Hypophosphatemia is a condition wherein the blood phosphorus levels fall below 0.8 mmol/L. The normal blood phosphorus range is about 0.8 to 1.4 mmol/L in adults and slightly higher in children. Phosphorus plays an important role in energy formation and storage, nerve conduction, kidney function and formation of teeth and bones. Good dietary sources of phosphorus include meats, whole grain breads and cereals.
Typical symptoms of hypophosphatemia include bone pain, muscle weakness, confusion, seizures and anemia. Muscle cramps and Rhabdomyolysis are other symptoms. Certain medications like birth control pills, anabolic steroids and diuretics can cause hypophosphatemia. Hyperparathyroidism, Vitamin D deficiency and alcoholism can lead to this condition. When the levels of phosphorus fall too low, it can lead to easy bleeding and increased instances of infection. Kidney function test and Vitamin K blood test are conducted. Weak bones might be noticed on X-rays. Anemia and heart damage (Cardiomyopathy) is sometimes noticed.
Benign Prostatic Hyperplasia
Benign Prostatic Hyperplasia or BPH, also referred to as prostate gland enlargement is one of the most significant medical conditions among elderly men. It is a serious condition which proactively leads to other complications such as urinary tract infections and prostate gland functional abnormalities. The prostate gland is a two-lobed walnut shaped gland often associated with sperm mobilization. The growth of the prostate gland is directly related to age. The exact mechanism or the cause of this condition is not well determined. However, many studies indicate that the hormonal imbalance as the age increases in a man is responsible for the enlargement of the prostate gland. This refers to the excessive production of estrogen and decrease in the male sex hormone testosterone.
Clinical manifestations of BPH
The symptoms of Benign Prostatic Hyperplasia (BPH) worsen with age. The most common clinical symptom is repeated urination episodes. Often patients either complain of frequent urination, urinary urge or even difficulty in passing urine if there is an associated infection. These symptoms occur because of the inability of the tissues to make space for the enlarged or hypertrophic prostate gland. This lays pressure on the urethra to stimulate the process of urination frequently. Many patients complain of Nocturia. In addition to these symptoms, patients also suffer renal stones and reduced kidney function.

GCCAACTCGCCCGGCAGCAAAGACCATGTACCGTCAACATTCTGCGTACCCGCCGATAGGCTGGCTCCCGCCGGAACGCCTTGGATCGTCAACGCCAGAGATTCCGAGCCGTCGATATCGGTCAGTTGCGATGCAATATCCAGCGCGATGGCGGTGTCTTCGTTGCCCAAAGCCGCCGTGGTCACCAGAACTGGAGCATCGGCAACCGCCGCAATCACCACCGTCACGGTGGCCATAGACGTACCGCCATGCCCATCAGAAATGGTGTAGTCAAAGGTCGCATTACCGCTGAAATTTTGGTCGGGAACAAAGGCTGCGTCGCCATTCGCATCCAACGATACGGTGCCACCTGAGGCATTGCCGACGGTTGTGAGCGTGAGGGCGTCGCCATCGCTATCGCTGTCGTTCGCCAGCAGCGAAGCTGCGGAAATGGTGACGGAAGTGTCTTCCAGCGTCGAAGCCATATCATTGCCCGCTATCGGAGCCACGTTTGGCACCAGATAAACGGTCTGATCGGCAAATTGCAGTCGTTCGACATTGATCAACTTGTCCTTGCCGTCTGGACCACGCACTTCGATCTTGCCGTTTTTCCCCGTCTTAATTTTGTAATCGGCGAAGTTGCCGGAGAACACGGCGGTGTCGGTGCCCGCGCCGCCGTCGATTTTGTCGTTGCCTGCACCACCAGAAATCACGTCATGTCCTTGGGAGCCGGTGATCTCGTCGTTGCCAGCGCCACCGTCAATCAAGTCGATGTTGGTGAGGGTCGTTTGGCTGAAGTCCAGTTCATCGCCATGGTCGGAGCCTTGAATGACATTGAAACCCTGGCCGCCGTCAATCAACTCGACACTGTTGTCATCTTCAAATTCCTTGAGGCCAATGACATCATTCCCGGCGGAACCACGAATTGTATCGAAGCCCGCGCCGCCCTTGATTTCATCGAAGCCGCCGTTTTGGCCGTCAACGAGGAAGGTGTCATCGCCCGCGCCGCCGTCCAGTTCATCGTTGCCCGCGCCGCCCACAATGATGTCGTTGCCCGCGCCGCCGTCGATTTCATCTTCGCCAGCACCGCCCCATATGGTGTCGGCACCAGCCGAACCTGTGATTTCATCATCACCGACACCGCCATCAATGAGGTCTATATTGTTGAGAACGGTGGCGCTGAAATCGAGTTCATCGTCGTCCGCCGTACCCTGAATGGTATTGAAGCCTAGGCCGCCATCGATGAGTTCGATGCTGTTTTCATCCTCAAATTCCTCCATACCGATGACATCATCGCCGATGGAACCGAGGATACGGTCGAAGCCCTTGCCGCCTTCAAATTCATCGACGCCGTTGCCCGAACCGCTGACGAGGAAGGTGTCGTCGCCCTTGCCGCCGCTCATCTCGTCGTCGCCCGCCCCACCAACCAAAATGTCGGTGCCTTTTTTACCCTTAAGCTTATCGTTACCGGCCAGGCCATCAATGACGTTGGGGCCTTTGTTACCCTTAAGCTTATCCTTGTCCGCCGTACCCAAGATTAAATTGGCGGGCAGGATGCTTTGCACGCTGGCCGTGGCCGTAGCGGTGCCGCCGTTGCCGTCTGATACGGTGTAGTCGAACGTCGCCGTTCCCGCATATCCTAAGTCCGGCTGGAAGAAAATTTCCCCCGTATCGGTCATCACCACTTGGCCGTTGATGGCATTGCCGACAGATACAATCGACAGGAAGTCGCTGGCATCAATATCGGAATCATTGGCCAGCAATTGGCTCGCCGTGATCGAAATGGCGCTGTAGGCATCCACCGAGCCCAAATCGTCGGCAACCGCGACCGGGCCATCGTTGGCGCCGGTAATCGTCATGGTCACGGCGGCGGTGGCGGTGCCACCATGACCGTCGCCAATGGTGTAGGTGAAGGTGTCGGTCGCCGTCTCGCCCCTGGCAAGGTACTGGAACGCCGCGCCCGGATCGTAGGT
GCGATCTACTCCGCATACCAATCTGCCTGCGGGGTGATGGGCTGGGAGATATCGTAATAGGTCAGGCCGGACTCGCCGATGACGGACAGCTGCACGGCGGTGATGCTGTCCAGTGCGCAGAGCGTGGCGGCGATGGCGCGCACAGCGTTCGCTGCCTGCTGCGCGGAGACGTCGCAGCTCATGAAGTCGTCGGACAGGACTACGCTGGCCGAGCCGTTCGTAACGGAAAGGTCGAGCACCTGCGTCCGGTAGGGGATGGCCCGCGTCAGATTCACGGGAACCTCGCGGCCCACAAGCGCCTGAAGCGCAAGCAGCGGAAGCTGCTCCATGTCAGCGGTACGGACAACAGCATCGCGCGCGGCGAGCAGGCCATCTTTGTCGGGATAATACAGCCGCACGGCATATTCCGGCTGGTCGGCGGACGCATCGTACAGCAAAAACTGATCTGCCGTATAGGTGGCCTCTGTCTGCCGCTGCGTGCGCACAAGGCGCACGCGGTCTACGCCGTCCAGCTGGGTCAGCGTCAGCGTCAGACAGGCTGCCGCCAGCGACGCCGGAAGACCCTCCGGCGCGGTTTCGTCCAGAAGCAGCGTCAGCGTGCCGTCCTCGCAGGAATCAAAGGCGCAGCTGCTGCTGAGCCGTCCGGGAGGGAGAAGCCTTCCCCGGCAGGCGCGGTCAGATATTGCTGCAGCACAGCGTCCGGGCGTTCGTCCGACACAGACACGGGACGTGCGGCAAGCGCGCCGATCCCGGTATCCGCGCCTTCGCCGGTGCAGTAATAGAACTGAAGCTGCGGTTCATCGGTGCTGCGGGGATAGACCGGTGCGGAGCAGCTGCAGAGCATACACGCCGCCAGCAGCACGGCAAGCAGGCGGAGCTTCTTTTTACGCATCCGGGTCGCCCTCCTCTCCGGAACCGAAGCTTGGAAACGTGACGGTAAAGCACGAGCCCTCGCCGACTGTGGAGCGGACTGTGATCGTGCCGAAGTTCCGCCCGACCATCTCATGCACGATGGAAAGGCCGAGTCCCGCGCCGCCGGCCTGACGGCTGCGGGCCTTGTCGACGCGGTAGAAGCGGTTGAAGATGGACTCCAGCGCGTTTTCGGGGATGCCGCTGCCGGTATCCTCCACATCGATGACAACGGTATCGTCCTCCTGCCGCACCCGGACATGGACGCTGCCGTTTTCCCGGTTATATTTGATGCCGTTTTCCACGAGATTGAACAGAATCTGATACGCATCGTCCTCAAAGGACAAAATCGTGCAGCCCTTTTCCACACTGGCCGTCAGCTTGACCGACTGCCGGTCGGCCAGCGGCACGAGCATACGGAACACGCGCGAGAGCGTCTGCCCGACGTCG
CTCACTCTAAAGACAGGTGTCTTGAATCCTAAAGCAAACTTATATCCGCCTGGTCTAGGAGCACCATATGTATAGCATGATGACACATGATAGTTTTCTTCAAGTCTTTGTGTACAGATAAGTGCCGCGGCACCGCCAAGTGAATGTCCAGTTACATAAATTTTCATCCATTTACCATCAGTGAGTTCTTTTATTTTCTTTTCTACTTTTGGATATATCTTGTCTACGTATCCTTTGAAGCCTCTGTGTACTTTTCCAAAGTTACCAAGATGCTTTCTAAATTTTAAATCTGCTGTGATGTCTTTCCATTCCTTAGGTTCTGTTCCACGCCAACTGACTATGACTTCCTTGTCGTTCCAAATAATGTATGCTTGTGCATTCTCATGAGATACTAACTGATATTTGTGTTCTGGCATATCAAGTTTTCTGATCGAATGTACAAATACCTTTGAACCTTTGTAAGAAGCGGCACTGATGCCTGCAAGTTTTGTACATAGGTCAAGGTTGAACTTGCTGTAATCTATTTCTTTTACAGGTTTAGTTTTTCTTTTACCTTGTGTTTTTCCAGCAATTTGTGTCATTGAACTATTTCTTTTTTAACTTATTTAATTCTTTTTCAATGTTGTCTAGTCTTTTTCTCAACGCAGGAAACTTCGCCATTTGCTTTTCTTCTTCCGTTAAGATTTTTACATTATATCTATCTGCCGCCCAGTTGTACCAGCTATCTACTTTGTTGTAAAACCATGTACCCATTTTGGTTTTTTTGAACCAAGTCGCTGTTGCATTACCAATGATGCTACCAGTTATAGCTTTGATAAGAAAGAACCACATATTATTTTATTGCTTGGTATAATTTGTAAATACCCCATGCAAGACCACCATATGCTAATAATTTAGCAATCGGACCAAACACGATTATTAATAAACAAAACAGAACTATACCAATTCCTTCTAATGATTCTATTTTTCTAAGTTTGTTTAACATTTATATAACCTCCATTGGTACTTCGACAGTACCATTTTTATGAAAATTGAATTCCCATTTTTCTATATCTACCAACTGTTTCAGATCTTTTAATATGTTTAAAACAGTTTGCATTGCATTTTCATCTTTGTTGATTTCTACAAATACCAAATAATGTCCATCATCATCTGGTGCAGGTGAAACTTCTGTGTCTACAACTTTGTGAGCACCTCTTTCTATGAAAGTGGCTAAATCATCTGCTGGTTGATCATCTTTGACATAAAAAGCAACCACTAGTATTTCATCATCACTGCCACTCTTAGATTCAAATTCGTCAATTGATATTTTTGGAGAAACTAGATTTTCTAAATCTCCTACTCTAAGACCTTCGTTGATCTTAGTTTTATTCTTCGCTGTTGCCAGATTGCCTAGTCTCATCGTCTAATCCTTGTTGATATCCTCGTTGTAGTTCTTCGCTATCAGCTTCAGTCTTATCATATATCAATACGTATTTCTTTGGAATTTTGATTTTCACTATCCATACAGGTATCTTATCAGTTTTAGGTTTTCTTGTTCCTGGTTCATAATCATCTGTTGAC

Diagnosis and Management of Benign Prostatic Hyperplasia
BPH is diagnosed based on various urological criteria. The American Urological Association recommends a score system. In most cases patients are examined to identify the presence of malignancy in the prostate region and hence test such as prostate specific antigen (PSA) is recommended along with cytological study of the prostate gland. Important parameters such as post-void residual volume, uroflowmetry, urinary pressure studies are conducted. Along with these diagnostic parameters, kidney function test is done to rule out other associated complications.
BPH can also transmit as a genetic disorder in some cases. The high risk groups are generally obese or suffer diabetes and hypertension. Along with these, other factors such as alcoholism, drug abuse and erectile dysfunction can lead to BPH.